Google has refused to remove audio recordings from its video sharing website YouTube which allegedly feature Turkish Prime Minister Erdogan discussing a corrupt deal with his son.
The videos contain a voice recording in which a male said to be Erdogan can be heard telling another male to hide money from criminal investigators.
Erdogan claims the videos, which have been viewed millions of times on the website in Turkey, have been faked as part of a plan to topple his government.
But Google has refused a request from the Turkish government to take down the videos:
"We support a free and open Internet throughout the world and are concerned whenever and wherever it comes under threat," a Google spokesman said.
YouTube, Twitter and Facebook have all been used to distribute the recording.
Millions of Turks have taken to Twitter to express their defiance of a government attempt to ban the site on Thursday.
A Google source told the Wall Street Journal that the Turkish government might attempt to block access to YouTube in the country, but for now it remains online.
In the 13 hours after Twitter was taken down at about 23:00 on Thursday, 20 March, more than 6 million Turks used the site, up from 4.5 million over the same period the previous day.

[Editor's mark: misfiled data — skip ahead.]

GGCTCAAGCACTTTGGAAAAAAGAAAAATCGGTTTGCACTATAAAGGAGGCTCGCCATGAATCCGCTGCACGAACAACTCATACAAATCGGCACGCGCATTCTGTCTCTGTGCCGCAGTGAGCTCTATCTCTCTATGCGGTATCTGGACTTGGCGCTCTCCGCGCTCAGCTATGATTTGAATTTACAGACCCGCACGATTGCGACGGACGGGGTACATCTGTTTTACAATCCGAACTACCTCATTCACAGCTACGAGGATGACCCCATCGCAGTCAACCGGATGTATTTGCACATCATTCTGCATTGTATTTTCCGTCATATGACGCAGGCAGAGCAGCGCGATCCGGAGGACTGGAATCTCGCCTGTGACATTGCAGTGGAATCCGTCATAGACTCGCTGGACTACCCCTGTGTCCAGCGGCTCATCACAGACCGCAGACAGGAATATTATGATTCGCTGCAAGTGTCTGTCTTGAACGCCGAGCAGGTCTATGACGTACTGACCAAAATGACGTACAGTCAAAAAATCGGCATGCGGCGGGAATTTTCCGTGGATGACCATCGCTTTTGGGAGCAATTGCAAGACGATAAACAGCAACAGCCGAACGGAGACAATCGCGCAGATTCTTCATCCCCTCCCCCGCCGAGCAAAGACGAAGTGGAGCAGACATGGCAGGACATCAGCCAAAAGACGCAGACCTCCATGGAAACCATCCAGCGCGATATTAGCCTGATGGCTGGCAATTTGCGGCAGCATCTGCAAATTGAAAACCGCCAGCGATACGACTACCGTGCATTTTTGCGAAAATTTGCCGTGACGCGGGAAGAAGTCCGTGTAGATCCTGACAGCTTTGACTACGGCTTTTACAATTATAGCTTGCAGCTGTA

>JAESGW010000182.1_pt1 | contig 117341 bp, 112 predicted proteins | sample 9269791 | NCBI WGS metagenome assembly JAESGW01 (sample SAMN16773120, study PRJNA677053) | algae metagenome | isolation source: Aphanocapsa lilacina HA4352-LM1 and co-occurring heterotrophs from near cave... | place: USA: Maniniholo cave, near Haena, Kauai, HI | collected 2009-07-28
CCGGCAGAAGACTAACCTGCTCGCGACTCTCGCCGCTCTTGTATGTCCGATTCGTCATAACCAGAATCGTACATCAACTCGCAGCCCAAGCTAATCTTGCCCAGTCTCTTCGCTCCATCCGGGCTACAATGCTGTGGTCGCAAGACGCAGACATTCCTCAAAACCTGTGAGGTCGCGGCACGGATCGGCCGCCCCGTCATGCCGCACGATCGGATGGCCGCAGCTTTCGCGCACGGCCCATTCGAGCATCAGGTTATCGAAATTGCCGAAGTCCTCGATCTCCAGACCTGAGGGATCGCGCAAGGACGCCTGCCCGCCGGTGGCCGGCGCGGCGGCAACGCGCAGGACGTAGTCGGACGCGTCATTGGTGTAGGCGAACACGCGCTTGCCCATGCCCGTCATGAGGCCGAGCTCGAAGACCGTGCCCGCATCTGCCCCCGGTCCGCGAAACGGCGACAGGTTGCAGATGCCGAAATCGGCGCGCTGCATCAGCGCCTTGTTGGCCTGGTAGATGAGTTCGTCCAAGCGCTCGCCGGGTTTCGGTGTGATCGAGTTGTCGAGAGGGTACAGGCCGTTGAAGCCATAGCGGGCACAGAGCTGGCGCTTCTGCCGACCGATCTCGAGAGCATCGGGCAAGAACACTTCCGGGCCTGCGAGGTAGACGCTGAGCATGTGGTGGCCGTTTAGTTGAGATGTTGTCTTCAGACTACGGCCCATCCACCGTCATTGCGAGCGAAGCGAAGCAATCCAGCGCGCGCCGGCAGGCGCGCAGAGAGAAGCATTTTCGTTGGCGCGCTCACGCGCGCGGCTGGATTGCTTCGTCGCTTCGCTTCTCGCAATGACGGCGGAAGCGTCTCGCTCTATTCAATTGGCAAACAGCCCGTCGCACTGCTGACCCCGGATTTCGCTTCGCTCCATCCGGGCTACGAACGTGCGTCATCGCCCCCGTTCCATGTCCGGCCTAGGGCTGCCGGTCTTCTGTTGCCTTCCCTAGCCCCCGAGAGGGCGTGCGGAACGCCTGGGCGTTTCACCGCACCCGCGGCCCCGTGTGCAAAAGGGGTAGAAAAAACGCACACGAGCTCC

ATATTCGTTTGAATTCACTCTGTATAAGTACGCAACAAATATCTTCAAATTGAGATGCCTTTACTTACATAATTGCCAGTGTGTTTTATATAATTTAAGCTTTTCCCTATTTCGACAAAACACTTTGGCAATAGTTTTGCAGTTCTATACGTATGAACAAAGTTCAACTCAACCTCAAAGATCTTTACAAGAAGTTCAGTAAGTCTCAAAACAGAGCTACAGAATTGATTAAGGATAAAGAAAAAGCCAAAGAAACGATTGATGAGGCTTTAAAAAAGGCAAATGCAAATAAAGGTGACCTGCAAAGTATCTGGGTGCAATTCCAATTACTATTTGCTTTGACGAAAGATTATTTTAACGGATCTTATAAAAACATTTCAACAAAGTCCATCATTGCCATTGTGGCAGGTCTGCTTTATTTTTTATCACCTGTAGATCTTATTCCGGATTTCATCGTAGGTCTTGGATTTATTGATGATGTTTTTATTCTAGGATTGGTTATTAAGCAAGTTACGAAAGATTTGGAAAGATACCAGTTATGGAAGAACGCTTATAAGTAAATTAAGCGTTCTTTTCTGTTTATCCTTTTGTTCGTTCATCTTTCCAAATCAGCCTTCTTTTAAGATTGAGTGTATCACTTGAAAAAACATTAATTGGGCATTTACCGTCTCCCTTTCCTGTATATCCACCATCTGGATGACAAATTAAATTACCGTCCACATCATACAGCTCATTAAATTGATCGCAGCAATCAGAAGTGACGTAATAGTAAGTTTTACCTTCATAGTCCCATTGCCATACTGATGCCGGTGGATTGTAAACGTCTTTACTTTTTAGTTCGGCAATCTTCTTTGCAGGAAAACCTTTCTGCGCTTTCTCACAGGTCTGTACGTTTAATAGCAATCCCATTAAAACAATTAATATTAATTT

Repeated government attempts to ban website access mean many Turks have become adept at changing their Domain Name System (DNS) or connecting via a Virtual Private Network (VPN) on their smartphones to side-step restrictions.
Yesterday there were hopes that the Twitter block would be removed, after a lawyer from the San Francisco company met with representatives from the Turkish government.
However one of the most popular means of circumventing the ban, by using the Google DNS 126.96.36.199 and 188.8.131.52, was blocked by the government on Saturday.
The DNS address had previously been graffitied on to walls by protesters publicising ways to defy the government.
The Turkish government claims that Twitter was taken down after "hundreds of court orders" and a prosecutor's decision requesting that the San Francisco-based company take down material.
Three Twitter users, "Sons of Thieves", "Crime Minister", and "Fuat Avni" have been revealed to be behind the leaked recordings, which allegedly prove deep corruption in Erdogan's government.
Istanbul's chief prosecutor said yesterday that there had been no request from the prosecutor's office, and the ban had been the result of an executive order.
Listen to the alleged Erdogan recording on YouTube, below.